Drywalls are fine materials to use in homes. But for them to last longer and maintain their excellent condition, you should install them correctly.
And an essential part of its finishing is covering the drywall joints and corners. Many have different opinions on what to use for this, as some prefer using joint compounds or tapes.
But since caulk is also suitable for sealing & bonding materials, is it reasonable to use it for drywall corners?
Using caulk is not advisable, but there’s also no rule against it. This implies how crucial it is to be selective on what projects to apply the caulk. Caulk is a short-term solution to joining drywall corners and will crack or shrink away quickly. Experts recommend using tape or mudding drywall corners for best results, except it’s a small project.
By the end of this article, you’ll discover which option is the best for sealing drywall corners and if it’s alright to use caulk.
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Does Caulk Last on Drywall Corners?
Caulk is a short-term solution and doesn’t last on drywall corners. And that is precisely why professional painters advise against it.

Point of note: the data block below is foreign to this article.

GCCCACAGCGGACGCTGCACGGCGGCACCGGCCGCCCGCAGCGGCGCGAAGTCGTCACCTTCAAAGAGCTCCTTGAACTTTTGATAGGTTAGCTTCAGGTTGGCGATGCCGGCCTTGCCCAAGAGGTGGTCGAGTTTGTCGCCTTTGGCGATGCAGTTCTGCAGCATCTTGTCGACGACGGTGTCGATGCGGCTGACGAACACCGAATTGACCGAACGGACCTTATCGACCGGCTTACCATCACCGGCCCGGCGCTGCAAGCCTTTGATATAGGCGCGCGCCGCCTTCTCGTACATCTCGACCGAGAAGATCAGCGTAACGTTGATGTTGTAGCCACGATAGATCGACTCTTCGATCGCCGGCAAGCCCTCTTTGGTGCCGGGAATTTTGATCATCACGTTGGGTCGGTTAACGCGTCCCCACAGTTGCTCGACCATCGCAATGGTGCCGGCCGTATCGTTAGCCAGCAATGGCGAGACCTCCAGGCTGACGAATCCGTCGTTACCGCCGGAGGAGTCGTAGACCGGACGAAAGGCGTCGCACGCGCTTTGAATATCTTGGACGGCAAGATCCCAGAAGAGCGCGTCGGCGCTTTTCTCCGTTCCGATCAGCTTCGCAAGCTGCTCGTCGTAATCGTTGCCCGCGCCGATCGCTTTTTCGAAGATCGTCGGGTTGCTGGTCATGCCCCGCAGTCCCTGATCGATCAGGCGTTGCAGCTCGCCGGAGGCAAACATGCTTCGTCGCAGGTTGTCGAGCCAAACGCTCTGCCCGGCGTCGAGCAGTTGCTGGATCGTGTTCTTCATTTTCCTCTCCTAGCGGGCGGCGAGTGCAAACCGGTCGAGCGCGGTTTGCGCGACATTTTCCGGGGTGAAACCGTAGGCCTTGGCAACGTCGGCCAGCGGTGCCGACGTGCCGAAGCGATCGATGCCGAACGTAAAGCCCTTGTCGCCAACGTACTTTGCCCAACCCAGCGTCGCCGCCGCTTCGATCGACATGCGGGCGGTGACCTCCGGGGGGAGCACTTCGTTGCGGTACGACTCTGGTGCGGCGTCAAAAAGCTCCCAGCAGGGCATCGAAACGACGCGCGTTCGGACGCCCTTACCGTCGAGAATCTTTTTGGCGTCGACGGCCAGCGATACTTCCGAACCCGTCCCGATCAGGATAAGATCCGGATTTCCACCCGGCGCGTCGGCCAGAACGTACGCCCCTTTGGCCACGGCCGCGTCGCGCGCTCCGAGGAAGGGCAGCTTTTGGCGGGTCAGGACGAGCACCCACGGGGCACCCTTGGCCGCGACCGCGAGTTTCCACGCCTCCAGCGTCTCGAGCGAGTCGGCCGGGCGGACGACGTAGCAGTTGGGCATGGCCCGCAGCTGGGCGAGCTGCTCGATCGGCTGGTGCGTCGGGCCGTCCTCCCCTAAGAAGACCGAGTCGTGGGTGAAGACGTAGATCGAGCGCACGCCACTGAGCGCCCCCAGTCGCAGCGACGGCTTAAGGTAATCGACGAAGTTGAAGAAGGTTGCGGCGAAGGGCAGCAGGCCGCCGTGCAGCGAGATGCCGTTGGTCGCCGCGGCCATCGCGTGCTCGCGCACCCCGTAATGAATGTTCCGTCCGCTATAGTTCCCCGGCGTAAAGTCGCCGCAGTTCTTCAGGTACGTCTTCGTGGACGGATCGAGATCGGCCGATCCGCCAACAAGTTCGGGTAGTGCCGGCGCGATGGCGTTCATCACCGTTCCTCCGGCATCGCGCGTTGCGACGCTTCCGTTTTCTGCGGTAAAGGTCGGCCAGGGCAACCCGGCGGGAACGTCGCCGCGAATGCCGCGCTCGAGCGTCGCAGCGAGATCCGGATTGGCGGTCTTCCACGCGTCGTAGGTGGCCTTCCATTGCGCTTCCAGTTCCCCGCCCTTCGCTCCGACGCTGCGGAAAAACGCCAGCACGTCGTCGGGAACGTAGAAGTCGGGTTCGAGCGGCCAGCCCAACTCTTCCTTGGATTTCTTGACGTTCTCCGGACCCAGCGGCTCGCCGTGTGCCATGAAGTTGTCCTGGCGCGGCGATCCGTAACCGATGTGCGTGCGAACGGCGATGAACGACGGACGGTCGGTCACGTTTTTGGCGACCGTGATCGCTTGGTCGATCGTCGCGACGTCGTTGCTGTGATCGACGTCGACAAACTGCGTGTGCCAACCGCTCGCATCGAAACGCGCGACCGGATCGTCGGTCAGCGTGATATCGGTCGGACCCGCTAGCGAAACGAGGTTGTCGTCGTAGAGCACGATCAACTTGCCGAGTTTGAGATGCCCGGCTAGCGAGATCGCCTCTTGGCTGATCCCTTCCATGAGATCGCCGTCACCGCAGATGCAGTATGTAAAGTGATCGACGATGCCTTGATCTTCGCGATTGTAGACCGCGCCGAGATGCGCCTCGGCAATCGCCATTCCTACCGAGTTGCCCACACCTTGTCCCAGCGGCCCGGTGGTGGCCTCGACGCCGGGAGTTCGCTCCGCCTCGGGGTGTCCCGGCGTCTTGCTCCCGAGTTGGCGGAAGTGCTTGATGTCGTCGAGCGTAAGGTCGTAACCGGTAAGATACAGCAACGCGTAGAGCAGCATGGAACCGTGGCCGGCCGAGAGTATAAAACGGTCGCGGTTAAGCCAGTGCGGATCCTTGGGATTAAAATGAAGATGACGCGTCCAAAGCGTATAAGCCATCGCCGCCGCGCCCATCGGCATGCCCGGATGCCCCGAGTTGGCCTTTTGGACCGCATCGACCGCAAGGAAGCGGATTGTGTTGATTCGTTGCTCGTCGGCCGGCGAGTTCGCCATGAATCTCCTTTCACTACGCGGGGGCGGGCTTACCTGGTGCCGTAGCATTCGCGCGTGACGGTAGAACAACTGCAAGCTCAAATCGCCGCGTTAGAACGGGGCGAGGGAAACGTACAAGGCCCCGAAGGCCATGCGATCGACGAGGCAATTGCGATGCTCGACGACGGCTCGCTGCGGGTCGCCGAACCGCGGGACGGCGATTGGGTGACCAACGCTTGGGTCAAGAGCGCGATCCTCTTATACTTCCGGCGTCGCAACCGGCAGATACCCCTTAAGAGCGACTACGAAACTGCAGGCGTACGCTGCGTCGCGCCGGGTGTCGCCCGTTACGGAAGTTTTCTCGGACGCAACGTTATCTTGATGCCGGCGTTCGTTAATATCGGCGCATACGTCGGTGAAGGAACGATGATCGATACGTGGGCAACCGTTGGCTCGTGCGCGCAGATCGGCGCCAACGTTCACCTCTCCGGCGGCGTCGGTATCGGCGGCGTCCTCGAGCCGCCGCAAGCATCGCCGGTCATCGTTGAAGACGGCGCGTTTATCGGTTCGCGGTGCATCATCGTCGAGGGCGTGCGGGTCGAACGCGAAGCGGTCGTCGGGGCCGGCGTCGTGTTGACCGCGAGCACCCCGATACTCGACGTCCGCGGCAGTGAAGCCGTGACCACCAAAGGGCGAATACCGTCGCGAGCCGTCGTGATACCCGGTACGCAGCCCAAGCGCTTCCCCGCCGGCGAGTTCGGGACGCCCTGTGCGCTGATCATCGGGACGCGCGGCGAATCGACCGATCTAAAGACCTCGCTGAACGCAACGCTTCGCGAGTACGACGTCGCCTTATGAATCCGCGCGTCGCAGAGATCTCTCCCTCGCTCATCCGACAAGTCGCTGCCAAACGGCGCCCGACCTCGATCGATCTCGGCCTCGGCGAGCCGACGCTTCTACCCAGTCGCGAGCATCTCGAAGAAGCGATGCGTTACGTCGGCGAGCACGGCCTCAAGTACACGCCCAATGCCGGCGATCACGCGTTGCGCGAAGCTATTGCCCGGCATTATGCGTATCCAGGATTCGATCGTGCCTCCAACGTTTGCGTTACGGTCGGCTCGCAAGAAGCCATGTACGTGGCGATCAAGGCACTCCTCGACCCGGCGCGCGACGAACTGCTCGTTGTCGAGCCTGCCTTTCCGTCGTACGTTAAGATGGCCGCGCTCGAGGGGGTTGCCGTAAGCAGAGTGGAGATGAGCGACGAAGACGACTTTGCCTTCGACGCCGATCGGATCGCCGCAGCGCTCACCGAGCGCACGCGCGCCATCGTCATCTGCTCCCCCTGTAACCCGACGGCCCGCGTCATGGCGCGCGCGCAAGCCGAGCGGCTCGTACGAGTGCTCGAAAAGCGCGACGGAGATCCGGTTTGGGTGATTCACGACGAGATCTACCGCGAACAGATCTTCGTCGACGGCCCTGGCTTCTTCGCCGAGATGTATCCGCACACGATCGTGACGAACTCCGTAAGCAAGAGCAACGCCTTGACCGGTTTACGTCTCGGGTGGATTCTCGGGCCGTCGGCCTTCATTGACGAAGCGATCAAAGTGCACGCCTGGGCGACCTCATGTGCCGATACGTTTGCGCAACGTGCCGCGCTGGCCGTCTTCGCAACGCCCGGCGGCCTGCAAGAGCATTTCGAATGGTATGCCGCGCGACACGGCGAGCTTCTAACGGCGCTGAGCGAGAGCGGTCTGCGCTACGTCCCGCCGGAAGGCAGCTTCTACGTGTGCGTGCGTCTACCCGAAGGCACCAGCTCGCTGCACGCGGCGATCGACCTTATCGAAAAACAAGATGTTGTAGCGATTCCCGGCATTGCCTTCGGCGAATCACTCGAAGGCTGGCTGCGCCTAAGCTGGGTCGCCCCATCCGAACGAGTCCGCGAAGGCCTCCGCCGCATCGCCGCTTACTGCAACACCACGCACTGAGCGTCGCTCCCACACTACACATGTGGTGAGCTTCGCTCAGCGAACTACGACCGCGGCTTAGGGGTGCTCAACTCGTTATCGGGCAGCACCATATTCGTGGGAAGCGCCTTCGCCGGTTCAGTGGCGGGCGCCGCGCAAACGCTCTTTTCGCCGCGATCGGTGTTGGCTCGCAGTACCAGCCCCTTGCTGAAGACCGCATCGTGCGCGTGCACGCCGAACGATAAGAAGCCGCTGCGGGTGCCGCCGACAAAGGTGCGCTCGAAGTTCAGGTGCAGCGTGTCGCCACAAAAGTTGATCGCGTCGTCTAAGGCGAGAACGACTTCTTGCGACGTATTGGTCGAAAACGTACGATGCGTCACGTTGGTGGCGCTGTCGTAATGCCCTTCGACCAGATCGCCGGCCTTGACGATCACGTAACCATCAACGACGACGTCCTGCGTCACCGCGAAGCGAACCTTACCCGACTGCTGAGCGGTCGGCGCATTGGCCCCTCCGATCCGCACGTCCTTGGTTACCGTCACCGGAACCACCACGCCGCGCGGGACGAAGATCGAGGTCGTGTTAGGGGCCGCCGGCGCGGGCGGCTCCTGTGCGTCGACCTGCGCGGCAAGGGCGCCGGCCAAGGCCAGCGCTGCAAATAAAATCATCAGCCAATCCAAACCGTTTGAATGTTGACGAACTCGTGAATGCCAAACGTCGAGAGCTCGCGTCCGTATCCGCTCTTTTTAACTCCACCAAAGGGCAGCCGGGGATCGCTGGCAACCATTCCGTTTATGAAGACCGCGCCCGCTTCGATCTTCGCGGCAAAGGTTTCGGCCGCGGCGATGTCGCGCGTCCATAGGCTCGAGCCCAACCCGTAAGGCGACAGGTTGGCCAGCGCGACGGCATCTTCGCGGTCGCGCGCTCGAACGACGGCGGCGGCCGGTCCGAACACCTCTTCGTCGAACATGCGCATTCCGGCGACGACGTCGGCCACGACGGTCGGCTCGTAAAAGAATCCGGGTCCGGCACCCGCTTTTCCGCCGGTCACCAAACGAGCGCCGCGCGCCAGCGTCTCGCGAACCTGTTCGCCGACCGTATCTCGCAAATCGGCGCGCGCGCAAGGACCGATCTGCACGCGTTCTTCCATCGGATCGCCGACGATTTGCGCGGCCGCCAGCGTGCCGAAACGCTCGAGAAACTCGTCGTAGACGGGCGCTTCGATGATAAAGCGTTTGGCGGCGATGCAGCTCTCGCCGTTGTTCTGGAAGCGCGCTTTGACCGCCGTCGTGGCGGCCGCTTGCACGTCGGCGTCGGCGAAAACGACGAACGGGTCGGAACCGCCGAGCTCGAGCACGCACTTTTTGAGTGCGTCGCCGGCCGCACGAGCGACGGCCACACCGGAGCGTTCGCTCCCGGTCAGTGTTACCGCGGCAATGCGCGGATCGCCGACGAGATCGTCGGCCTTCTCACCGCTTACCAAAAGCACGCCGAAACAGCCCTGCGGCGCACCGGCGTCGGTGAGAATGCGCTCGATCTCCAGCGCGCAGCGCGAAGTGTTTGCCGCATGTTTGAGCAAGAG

It might have its advantages but doesn’t outweigh its downsides, as the table below shows.
|Caulk is an affordable solution.
|It doesn’t last long and begins to crack, lose or shrink away.
|You can remove it when it’s wet, and you change your mind about applying it.
|It doesn’t work well when it comes in contact with water
|Anyone can use it, making it perfect for a DIY drywall corner fix
|It discourages drywall sanding for priming walls
|It dries quickly
|It doesn’t give the best afterlook, and some caulk discolors paint.
Another thing to know is that while the caulk isn’t a reliable solution, it doesn’t mean others also are 100% foolproof.
There are times when caulking drywall corners might be your best option; you only need to understand when.
Caulking is recommended for small projects inside corners that people seldom visit.
For instance, it won’t be okay to caulk a drywall corner in your sitting room next to your TV console. It is an open position, and poorly placed drywall will negatively affect its look.
But caulk is an excellent option for closets with small corners that need to be filled or bonded. And an essential factor to remember is to use the right caulk; avoid old ones.